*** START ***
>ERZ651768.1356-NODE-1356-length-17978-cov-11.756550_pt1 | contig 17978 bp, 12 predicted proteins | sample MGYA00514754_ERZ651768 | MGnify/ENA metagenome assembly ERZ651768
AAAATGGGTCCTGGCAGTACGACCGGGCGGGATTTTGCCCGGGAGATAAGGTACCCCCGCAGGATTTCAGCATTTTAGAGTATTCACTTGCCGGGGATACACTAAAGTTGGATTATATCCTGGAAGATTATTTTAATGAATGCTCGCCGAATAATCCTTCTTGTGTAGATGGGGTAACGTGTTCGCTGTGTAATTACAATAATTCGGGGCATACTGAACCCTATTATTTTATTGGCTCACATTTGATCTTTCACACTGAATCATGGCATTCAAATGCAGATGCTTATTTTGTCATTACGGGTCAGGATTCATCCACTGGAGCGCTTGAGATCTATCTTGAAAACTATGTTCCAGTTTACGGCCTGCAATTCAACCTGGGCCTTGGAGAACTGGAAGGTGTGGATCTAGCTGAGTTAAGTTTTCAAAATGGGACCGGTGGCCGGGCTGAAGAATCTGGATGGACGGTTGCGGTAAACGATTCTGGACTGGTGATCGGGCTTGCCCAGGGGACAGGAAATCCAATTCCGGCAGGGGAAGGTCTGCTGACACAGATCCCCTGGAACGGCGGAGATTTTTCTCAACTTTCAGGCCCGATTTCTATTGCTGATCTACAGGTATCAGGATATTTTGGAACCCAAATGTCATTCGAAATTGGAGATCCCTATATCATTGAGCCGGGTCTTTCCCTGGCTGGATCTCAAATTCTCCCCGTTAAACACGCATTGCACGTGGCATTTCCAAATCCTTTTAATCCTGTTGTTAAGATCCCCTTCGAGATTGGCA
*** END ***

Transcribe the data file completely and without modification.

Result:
>ERZ651768.1356-NODE-1356-length-17978-cov-11.756550_pt1 | contig 17978 bp, 12 predicted proteins | sample MGYA00514754_ERZ651768 | MGnify/ENA metagenome assembly ERZ651768
AAAATGGGTCCTGGCAGTACGACCGGGCGGGATTTTGCCCGGGAGATAAGGTACCCCCGCAGGATTTCAGCATTTTAGAGTATTCACTTGCCGGGGATACACTAAAGTTGGATTATATCCTGGAAGATTATTTTAATGAATGCTCGCCGAATAATCCTTCTTGTGTAGATGGGGTAACGTGTTCGCTGTGTAATTACAATAATTCGGGGCATACTGAACCCTATTATTTTATTGGCTCACATTTGATCTTTCACACTGAATCATGGCATTCAAATGCAGATGCTTATTTTGTCATTACGGGTCAGGATTCATCCACTGGAGCGCTTGAGATCTATCTTGAAAACTATGTTCCAGTTTACGGCCTGCAATTCAACCTGGGCCTTGGAGAACTGGAAGGTGTGGATCTAGCTGAGTTAAGTTTTCAAAATGGGACCGGTGGCCGGGCTGAAGAATCTGGATGGACGGTTGCGGTAAACGATTCTGGACTGGTGATCGGGCTTGCCCAGGGGACAGGAAATCCAATTCCGGCAGGGGAAGGTCTGCTGACACAGATCCCCTGGAACGGCGGAGATTTTTCTCAACTTTCAGGCCCGATTTCTATTGCTGATCTACAGGTATCAGGATATTTTGGAACCCAAATGTCATTCGAAATTGGAGATCCCTATATCATTGAGCCGGGTCTTTCCCTGGCTGGATCTCAAATTCTCCCCGTTAAACACGCATTGCACGTGGCATTTCCAAATCCTTTTAATCCTGTTGTTAAGATCCCCTTCGAGATTGGCA